Why California is F@#$ed

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Ben Cohen
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Welcome to California: Soaring unemployment, a burst real estate market, cuts in public service, lack of health care and a frozen political system. Paul Krugman explains why the sunshine state is in worse shape than most:

The seeds of California’s current crisis were planted more than 30


years ago, when voters overwhelmingly passed Proposition 13, a ballot


measure that placed the state’s budget in a straitjacket. Property tax


rates were capped, and homeowners were shielded from increases in their


tax assessments even as the value of their homes rose.

The
result was a tax system that is both inequitable and unstable. It’s
inequitable because older homeowners often pay far less property tax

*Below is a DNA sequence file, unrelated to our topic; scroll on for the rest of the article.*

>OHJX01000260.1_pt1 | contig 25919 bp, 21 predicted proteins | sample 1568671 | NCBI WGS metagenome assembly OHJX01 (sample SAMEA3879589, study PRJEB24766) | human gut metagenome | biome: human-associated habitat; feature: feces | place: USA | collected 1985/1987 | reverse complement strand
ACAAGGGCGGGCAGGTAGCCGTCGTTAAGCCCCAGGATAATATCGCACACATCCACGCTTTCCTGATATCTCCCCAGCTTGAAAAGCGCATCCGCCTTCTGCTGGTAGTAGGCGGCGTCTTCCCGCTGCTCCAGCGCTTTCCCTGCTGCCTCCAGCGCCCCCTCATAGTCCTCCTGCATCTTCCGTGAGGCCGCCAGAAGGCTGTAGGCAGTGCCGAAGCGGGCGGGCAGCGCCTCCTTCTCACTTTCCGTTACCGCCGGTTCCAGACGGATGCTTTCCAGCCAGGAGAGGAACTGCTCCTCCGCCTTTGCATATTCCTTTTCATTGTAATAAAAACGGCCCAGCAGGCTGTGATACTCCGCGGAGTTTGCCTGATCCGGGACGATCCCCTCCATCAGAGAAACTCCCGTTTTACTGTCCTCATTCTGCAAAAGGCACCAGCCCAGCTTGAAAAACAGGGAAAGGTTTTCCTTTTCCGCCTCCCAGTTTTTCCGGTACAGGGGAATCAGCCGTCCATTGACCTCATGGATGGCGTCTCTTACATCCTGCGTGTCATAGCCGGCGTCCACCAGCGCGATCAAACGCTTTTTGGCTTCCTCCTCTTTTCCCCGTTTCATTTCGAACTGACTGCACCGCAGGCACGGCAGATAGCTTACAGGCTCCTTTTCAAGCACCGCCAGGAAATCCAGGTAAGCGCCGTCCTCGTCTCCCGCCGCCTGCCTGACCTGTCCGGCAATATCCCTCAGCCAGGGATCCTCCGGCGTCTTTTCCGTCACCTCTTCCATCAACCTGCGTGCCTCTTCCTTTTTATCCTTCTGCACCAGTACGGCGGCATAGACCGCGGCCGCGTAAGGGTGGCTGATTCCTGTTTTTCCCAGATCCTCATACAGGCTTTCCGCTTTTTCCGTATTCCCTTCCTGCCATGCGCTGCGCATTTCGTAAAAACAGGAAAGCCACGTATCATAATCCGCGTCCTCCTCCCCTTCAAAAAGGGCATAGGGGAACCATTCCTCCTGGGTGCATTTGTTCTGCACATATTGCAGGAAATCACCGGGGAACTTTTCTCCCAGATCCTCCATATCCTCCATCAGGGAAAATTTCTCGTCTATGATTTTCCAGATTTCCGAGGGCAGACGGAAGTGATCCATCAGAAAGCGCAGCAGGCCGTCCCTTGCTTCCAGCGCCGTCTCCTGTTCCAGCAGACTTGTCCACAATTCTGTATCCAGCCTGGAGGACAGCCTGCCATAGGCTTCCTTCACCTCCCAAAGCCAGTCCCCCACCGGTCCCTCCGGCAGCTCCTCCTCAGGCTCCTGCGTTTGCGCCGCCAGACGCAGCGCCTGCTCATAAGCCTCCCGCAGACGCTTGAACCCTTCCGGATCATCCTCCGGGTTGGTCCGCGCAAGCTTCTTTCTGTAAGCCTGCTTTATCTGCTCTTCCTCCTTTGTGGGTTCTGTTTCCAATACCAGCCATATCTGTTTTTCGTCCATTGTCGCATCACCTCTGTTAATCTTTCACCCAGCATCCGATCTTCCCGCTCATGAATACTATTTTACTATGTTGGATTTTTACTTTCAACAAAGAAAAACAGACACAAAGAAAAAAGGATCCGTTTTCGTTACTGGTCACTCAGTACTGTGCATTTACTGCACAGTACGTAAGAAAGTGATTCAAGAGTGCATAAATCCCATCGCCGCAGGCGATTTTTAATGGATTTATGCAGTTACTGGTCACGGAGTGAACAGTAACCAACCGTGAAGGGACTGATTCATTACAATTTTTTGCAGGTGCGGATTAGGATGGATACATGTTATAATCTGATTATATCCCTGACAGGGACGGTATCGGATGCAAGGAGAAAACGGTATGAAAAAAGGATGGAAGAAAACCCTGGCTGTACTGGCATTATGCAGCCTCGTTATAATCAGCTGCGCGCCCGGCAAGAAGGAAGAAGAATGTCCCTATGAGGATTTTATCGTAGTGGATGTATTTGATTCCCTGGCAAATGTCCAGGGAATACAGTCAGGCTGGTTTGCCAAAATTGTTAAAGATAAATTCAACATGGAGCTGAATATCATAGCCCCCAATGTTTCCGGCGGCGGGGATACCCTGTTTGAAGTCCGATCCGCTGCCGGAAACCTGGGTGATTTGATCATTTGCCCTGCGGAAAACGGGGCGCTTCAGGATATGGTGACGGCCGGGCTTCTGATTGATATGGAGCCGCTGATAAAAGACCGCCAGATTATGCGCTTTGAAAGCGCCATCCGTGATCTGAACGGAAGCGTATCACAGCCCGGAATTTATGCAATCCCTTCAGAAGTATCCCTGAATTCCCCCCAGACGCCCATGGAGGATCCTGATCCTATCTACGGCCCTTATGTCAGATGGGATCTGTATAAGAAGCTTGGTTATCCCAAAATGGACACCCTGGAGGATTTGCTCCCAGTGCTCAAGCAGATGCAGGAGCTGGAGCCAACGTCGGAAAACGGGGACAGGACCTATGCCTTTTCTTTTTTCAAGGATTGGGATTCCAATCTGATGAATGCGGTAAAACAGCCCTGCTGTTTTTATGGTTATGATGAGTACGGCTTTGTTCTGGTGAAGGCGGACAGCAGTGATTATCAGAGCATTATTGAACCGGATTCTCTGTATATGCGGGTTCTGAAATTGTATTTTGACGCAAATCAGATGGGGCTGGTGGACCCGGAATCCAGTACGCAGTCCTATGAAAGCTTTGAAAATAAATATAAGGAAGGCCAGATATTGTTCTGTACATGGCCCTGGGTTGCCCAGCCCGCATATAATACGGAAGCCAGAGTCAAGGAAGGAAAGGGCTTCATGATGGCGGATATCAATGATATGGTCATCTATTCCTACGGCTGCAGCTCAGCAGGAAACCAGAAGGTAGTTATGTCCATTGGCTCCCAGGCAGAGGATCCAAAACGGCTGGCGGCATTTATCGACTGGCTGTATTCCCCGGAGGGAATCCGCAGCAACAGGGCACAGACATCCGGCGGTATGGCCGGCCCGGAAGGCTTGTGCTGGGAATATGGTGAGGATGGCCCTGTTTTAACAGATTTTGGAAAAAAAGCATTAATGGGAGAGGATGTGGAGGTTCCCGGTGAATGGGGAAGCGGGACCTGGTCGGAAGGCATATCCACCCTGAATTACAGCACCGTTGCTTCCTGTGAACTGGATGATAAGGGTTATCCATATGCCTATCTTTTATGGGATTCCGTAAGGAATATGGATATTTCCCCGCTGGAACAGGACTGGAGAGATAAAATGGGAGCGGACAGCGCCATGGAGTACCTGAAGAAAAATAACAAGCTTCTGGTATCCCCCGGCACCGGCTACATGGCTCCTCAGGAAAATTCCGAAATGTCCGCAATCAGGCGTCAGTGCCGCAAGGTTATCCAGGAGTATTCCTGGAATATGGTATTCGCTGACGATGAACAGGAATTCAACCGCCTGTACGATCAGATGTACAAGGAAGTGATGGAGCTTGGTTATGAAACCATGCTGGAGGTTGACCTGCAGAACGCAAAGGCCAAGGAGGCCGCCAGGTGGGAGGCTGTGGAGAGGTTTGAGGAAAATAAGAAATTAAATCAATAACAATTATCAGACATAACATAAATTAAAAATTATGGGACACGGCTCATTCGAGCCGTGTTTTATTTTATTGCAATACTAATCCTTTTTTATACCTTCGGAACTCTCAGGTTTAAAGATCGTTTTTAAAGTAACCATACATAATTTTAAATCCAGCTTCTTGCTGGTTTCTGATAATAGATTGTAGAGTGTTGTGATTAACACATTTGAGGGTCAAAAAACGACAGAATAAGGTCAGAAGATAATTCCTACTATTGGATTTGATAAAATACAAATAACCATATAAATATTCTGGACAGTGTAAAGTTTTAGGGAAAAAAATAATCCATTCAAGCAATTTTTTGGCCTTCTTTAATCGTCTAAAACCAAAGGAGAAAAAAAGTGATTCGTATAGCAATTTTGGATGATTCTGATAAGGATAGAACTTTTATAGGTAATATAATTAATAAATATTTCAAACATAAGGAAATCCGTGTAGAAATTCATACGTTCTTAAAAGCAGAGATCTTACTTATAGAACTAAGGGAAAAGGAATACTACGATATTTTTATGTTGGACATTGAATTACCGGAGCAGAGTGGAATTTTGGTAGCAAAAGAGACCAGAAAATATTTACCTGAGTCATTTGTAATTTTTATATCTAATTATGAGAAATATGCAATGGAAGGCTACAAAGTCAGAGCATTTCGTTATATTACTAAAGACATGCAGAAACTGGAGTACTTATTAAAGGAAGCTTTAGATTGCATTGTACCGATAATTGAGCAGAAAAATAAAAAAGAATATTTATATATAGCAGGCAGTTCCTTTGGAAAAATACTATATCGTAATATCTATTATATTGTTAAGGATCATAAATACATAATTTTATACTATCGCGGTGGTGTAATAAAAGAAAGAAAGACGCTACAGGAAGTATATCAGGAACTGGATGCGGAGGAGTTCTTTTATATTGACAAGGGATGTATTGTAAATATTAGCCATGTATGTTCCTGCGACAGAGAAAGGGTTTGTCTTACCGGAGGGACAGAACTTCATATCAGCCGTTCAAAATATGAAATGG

than their younger neighbors. It’s unstable because limits on property
taxation have forced California to rely more heavily than other states
on income taxes, which fall steeply during recessions.

Even more


important, however, Proposition 13 made it extremely hard to raise


taxes, even in emergencies: no state tax rate may be increased without


a two-thirds majority in both houses of the State Legislature. And this


provision has interacted disastrously with state political trends.

Krugman also warns that this could be the norm rather than the exception thanks to the ingenious Republicans who have decimated the country in order to service the needs of the rich:

The political problems that have plagued California for years are now increasingly apparent at a national level.

To
be blunt: recent events suggest that the Republican Party has been
driven mad by lack of power. The few remaining moderates have been
defeated, have fled, or are being driven out. What’s left is a party
whose national committee has just passed a resolution solemnly
declaring that Democrats are “dedicated to restructuring American
society along socialist ideals,” and released a video comparing Speaker
of the House Nancy Pelosi to Pussy Galore.

And that party still has 40 senators.